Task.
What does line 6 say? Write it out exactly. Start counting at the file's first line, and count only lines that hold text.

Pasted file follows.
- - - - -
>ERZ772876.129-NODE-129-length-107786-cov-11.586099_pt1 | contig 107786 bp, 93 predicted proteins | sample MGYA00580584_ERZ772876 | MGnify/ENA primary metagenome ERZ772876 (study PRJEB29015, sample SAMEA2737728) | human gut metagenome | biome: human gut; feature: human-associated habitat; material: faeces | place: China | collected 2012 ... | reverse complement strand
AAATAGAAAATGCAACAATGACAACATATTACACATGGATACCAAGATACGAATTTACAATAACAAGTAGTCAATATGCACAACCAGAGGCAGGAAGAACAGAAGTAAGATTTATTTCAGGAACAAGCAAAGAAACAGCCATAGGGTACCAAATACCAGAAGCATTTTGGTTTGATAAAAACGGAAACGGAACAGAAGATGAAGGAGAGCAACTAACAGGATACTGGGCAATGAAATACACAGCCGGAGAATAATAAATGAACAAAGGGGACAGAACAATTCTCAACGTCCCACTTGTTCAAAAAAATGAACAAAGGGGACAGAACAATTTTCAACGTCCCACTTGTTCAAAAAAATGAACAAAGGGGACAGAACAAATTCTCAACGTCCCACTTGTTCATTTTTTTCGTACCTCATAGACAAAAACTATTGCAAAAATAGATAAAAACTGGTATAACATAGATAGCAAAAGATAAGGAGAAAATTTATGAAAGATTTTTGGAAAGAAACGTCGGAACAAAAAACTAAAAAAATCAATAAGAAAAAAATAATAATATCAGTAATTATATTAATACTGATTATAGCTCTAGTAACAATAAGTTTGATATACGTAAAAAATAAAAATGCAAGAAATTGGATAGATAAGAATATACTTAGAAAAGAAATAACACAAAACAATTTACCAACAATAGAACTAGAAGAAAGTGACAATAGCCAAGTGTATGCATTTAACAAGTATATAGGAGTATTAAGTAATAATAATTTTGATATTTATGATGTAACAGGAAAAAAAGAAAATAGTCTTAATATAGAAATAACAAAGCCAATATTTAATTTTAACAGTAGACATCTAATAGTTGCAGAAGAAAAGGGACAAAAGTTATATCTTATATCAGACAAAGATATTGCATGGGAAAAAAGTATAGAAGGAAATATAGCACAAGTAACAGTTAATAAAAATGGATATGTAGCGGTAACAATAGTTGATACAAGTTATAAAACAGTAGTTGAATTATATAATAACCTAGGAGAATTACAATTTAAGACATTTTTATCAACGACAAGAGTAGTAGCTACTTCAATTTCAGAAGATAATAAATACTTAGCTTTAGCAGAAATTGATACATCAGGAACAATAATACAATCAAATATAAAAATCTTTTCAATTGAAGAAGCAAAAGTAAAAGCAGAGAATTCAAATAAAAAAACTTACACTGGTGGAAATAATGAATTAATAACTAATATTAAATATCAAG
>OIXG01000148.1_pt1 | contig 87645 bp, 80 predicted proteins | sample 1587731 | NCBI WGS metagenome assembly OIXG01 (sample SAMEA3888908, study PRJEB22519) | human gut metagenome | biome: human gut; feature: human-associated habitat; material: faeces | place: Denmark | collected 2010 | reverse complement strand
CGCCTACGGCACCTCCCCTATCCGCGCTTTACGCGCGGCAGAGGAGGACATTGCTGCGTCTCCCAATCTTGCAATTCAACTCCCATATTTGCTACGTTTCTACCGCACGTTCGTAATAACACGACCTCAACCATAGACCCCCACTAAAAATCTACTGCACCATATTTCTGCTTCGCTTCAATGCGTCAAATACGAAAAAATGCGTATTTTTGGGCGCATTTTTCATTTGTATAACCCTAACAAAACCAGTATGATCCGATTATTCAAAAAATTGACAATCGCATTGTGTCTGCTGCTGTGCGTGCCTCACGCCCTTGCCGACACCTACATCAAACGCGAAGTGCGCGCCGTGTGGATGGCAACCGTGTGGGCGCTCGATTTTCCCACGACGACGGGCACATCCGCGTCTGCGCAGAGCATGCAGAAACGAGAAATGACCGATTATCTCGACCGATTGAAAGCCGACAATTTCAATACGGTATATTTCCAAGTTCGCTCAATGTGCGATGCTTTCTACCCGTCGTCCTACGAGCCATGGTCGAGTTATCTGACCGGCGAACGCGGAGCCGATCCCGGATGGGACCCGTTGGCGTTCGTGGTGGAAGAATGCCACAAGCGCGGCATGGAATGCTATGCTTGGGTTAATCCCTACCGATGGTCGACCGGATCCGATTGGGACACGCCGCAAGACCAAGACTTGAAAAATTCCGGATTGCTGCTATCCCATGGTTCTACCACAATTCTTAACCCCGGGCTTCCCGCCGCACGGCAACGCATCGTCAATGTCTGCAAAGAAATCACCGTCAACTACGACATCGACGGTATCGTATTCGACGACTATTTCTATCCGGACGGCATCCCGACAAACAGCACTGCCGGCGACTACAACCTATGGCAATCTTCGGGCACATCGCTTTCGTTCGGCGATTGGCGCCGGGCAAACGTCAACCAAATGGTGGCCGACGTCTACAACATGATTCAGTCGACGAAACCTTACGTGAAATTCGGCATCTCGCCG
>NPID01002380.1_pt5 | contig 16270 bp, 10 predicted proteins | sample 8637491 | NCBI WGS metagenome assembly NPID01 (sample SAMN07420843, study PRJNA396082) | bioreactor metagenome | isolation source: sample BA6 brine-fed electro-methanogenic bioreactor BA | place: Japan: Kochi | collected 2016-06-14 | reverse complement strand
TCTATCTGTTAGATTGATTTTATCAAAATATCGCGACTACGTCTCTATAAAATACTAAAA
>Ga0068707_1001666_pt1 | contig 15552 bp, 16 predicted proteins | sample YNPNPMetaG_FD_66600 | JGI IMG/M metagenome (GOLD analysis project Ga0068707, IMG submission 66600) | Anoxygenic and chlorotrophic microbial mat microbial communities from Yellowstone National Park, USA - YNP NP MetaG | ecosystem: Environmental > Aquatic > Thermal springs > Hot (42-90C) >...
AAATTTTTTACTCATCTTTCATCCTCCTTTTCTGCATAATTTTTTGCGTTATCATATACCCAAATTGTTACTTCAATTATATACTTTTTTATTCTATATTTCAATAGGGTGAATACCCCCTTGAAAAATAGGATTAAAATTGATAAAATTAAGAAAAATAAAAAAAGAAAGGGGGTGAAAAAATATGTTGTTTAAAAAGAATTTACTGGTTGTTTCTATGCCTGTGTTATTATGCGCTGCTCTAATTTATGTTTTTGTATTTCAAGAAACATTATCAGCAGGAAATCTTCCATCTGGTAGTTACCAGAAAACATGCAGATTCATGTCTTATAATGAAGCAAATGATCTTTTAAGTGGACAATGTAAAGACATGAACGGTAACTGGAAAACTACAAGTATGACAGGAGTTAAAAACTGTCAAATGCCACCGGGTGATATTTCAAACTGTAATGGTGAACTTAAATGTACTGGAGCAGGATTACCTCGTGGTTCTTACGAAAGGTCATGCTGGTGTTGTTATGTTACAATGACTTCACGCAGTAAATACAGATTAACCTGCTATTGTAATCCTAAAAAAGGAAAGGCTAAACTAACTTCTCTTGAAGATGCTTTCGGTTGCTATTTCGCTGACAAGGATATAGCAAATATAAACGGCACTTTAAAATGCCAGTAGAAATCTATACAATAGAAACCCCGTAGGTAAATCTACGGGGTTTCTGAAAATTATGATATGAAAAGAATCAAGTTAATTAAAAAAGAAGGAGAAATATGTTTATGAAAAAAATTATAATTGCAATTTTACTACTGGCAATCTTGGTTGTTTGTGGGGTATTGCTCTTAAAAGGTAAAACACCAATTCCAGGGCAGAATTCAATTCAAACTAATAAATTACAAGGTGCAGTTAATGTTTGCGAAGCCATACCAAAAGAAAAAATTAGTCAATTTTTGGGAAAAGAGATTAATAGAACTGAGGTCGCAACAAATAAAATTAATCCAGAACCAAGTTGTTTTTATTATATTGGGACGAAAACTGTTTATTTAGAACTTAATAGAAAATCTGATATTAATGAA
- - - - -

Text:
TCTATCTGTTAGATTGATTTTATCAAAATATCGCGACTACGTCTCTATAAAATACTAAAA